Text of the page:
1910

The Florence Institute was open 154 times this year, with an average monthly membership of 341.

This year saw the introduction of the index card method of registration, and the purchase of a much sought-after billiard table. In addition, the Lending Library was now open two nights a week. Modelled on the public library, it operated in a more causal way to encourage members to feel comfortable and use it, with positive results: ‘besides being convenient, makes it easy for the boys to avail themselves of the Free Libraries without being frightened off by supposed formalities, as is apt to happen. The treatment of the books has been on the whole good.’

Sports continued to be popular, and the Gymnasium team won the Temple Shield for the 2nd time in the Institute’s history. The Institute planned to hold sports activities during the summer in order to ‘keep members together’ and thanked the Committee of the Domestic Mission for the use of their field in Aigburth Vale. In football, ‘Florence Albion (although not actually one of the Florence teams) have won Third Division cup and gold medals of the I Zingari League.’

After their heyday, it was reported that entertainments at the Institute would have incurred a loss this year if not for a donation: ‘This financial condition was partly due to the result of efforts on the part of the Entertainment Committee to raise the standard and tone of entertainment and partly due to the competition of picturedromes and other places of entertainment springing up in our neighbourhood.’ Yet all was not lost: ‘A very pleasing fact is that many ‘Old Boys’ are now in such positions that they are able to support the Institute financially.’

The Florence Institute News

1st January 1910

The first edition of the new decade begans with news of the 1st Cadet Battalion The King’s (Liverpool Regiment) ‘B’ Company (Florence Institute Detachment), which dominated the front page of the newsletter . In a lengthy article written by ‘an Officer’, who had ‘great hopes and many ambitions for the future..’.  In expressing the importance of regular attendance at Drill, the Officer concedes that being kept late at work and attending Night School might keep even the keenest cadet from parade, but ‘On the other hand there are some Cadets who could turn up more regularly than they do  if they really cared to do so.’ He announces ‘a most full and varied programme of training before us’ , which includes the prospect of ‘exciting contests’ for prizes such as ‘best dressed N.C.O’ and marching. The Company will March Out regularly throughout the neighbourhood, alongside practising tactical exercises and manoeuvres in local parks. Company ‘sing songs’ will become a regular institution, and ‘it is hoped that Bayonet Exercises and Single Stick fencing will form part of the Company work.’ Vital to the success of the Company is a belief that they can be ‘the best military organisation of its kind in Liverpool’ and make the words of their song ring true ‘You’d go far to see (yes very far indeed)! A smarter or trimer Cadet Company!’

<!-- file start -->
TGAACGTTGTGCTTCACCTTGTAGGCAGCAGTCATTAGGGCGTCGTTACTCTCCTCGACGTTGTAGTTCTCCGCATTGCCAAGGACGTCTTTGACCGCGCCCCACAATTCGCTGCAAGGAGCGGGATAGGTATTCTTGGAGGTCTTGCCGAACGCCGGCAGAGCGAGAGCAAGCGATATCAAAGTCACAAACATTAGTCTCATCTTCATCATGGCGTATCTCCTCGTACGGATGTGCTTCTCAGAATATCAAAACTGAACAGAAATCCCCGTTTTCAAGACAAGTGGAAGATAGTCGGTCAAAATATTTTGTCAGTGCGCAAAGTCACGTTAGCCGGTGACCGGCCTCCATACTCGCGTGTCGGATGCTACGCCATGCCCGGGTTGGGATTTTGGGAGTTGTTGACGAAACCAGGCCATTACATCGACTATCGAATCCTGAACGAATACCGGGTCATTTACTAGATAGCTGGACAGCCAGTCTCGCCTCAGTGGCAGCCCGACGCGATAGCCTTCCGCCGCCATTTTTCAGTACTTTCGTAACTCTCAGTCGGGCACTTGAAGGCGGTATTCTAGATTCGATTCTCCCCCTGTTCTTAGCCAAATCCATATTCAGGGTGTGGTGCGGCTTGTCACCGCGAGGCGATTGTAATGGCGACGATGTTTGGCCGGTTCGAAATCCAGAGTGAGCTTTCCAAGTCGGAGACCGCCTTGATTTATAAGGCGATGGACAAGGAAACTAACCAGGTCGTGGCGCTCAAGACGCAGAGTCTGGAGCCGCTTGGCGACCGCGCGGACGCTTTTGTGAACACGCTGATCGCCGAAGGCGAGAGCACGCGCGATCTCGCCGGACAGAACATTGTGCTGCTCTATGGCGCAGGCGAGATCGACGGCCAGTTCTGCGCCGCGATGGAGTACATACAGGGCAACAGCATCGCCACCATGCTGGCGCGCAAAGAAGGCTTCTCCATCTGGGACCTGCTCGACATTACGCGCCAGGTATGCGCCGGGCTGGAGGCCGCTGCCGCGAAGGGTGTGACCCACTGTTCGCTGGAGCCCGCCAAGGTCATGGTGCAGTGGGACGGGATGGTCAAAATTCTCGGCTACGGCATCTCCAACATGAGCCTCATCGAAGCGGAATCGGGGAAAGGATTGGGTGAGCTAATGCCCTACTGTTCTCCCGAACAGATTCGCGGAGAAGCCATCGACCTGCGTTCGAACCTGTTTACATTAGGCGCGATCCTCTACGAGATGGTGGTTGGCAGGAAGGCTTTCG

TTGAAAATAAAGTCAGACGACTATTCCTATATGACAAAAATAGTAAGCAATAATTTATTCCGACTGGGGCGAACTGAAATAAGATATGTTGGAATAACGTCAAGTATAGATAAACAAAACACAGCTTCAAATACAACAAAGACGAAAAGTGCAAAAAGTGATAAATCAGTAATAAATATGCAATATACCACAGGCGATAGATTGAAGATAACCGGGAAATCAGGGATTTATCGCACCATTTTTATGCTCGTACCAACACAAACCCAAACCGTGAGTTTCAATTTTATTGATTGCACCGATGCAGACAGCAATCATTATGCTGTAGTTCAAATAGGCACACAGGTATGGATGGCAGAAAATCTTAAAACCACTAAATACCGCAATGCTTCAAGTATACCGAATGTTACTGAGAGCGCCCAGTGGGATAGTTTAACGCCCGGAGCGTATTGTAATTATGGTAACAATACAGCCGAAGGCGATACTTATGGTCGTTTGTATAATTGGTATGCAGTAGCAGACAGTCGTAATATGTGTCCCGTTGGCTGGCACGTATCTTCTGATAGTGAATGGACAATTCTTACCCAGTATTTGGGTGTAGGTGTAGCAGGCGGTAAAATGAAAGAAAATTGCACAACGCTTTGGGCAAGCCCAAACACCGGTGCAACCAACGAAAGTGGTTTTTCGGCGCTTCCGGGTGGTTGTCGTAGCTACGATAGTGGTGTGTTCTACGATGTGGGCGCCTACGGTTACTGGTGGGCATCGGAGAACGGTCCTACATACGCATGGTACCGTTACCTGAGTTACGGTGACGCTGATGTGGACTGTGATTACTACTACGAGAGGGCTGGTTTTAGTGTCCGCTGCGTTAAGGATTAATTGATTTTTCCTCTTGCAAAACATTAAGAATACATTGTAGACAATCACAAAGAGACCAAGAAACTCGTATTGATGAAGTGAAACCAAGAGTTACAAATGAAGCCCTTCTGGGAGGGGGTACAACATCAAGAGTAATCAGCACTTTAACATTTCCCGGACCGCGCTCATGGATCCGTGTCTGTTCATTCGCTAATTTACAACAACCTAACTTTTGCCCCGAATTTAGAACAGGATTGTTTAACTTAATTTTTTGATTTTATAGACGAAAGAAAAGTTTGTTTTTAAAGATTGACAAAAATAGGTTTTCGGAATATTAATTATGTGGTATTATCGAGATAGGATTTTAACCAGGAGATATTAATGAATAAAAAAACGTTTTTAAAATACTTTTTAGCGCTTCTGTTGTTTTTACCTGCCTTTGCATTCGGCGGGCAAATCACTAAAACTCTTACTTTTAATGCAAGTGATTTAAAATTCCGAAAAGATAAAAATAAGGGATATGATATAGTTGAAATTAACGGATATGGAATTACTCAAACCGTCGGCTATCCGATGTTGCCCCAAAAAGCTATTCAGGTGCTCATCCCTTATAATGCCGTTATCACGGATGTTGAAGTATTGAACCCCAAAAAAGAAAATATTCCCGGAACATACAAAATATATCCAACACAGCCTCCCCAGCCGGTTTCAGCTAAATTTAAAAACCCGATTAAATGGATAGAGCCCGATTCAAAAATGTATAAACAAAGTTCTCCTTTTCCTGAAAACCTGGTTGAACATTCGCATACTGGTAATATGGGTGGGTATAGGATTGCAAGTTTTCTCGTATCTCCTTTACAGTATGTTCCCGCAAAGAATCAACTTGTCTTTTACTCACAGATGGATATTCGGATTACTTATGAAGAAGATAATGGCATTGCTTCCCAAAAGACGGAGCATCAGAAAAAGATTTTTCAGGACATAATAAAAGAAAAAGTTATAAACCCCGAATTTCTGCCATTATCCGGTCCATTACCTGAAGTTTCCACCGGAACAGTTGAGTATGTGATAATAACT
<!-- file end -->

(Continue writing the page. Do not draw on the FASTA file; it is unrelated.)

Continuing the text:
Next, there were some harsh words against the Gymnasium’s recent performance against Colosseum, which caused a great deal of anxiety for spectators, who asked ‘why didn’t we charge extra for the nerve tonic’ ! The anonymous reporter asked: ‘Where has your style gone to, or in other words SWANK? Surely, to goodness Stylish work does not cost much more energy than slovenly work, and yet style is one of the most important points in Gymnastics, and again, what on earth is the use of trying to do trick or combination if you only half do it?’ The chastisement continued, with a letter by the Superintendent criticising members of the Orchestra with a rather serious warning: ’ Now boys, let this slackness stop, you have a good Instructor, plenty of good music and a good room to practice I, therefore, don’t neglect to avail yourselves of the best opportunity you ever had or ever will have.’ Praise was given to competitors in the Bagatelle League (perhaps because the Superintendent was a member of the League himself) and the popular Florence Minstrels, who performed at Smithdown Road Workhouse, ‘’not to stop’ but to brighten the lives of the inmates many of whom are there through no fault of their own and deserve our sympathy and help.’

Finally, an entertaining account of a summer spent touring North Wales by bicycle was submitted by the curiously named ‘Insomnia’. Tales of camping, cooking and bathing in less-than-perfect conditions are humorously recounted by the writer, who had to endure freezing waters ‘Steble Street at its worst a warm bath in comparison’, greedy camp-mates ‘we called him a gormandizing unit of the porcine tribe in a more direct and less polished manner than here related’ and the unwanted attention of an angry Welsh farmer, ‘He informed us in a few well chosen sentences, literally besprinkled with adjectives of a picturesque nature, that we were not burdened with an extraordinary amount of modesty, and that the sooner we got outside his field the better pleased he would be. He was a big brawny fellow, and he carried a stout ash-plant and swore rather better than most Welshmen, so we deemed it expedient to get a move on to avoid complications; and we wasted no time in packing up.’

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